Adam Chodzko was born in London in 1965. He attended University of Manchester to study art history and later attended Goldsmiths College, London to pursue an MA in Fine Art. He now lives and works in Whitstable, Kent in the south of England.
Chodzko’s work examines systems of meanings, highlighting their fundamentally arbitrary and absurd nature. Working in a range of mediums from drawing to sculpture, performance to film, he draws on the environment that surrounds him, often engaging and involving the viewer. His works often display an element of chance where outcomes are unknown and unpredictable.
Nightshift was a piece commissioned by Frieze Art Fair in 2004, whereby Chodzko was asked to make a poster proposing an alternative mapping for the annual art fair site. During the early hours of the mornings in the lead up to the opening, seven animals were left to freely roam the site, including a stag, a snake and a scorpion. Choosing their own paths through the maze of stands in the hall, they collectively formed a nocturnal parade. Their paths were then recorded and plotted onto a Frieze map to serve as route suggestions for daylight visitors.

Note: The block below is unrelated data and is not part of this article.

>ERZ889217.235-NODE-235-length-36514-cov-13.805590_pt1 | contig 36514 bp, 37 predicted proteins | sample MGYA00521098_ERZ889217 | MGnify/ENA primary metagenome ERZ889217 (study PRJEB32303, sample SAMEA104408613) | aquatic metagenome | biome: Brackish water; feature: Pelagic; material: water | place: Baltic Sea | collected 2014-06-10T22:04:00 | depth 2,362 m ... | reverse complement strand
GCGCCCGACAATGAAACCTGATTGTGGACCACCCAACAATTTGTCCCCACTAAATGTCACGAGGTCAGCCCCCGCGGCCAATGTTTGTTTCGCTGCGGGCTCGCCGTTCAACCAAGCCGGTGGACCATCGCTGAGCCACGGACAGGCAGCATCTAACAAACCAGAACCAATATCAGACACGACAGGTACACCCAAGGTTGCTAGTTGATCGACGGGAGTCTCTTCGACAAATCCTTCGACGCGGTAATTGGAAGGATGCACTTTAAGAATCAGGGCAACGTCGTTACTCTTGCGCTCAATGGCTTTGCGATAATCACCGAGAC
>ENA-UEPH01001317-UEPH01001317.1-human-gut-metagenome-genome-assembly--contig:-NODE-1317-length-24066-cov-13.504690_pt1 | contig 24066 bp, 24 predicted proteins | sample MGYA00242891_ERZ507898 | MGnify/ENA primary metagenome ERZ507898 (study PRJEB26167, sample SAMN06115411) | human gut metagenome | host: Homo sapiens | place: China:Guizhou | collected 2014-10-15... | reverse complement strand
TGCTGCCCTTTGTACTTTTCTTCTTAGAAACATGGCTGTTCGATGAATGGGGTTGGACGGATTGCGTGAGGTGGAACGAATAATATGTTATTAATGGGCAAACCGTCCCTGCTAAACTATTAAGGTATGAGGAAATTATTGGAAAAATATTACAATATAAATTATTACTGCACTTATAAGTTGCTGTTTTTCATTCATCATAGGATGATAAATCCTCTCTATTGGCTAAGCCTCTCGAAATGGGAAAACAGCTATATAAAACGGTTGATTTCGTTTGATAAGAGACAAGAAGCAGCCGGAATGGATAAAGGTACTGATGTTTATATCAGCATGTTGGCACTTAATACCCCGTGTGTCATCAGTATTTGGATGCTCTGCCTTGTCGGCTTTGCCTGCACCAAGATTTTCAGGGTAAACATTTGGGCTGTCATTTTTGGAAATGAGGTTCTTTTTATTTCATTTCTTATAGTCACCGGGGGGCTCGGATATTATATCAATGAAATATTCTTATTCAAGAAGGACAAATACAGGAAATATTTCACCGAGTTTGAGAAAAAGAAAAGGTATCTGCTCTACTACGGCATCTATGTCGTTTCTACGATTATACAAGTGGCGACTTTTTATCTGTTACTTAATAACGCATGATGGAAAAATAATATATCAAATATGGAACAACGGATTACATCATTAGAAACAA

Other works by the artist include M-Path (2006), which involves gallery visitors having to swap their shoes at the door for a pair of second-hand shoes for the duration of their visit, thus changing perception and taking literally the old adage ‘walking in someone else shoes’. His most recent work Ghost was shown at the 2010 Whitstable Biennale. Chodzko designed a kayak that was paddled from Whitstable to the nearby Deadman’s Island, a former burial site, with a member of the public lying in the back. The journey was recorded using a video camera providing a document for each passenger’s unique experience.
As well as the Whitstable Biennale, Chodzko has exhibited extensively in both solo and group international exhibitions including his first major survey of work shown in the UK, at Tate St Ives in 2008. In 2002, he received awards from the Hamlyn Foundation and the Foundation for Contemporary Art, New York, and in 2007 was awarded an AHRC Research Fellowship in the Film Department at the University of Kent, Canterbury.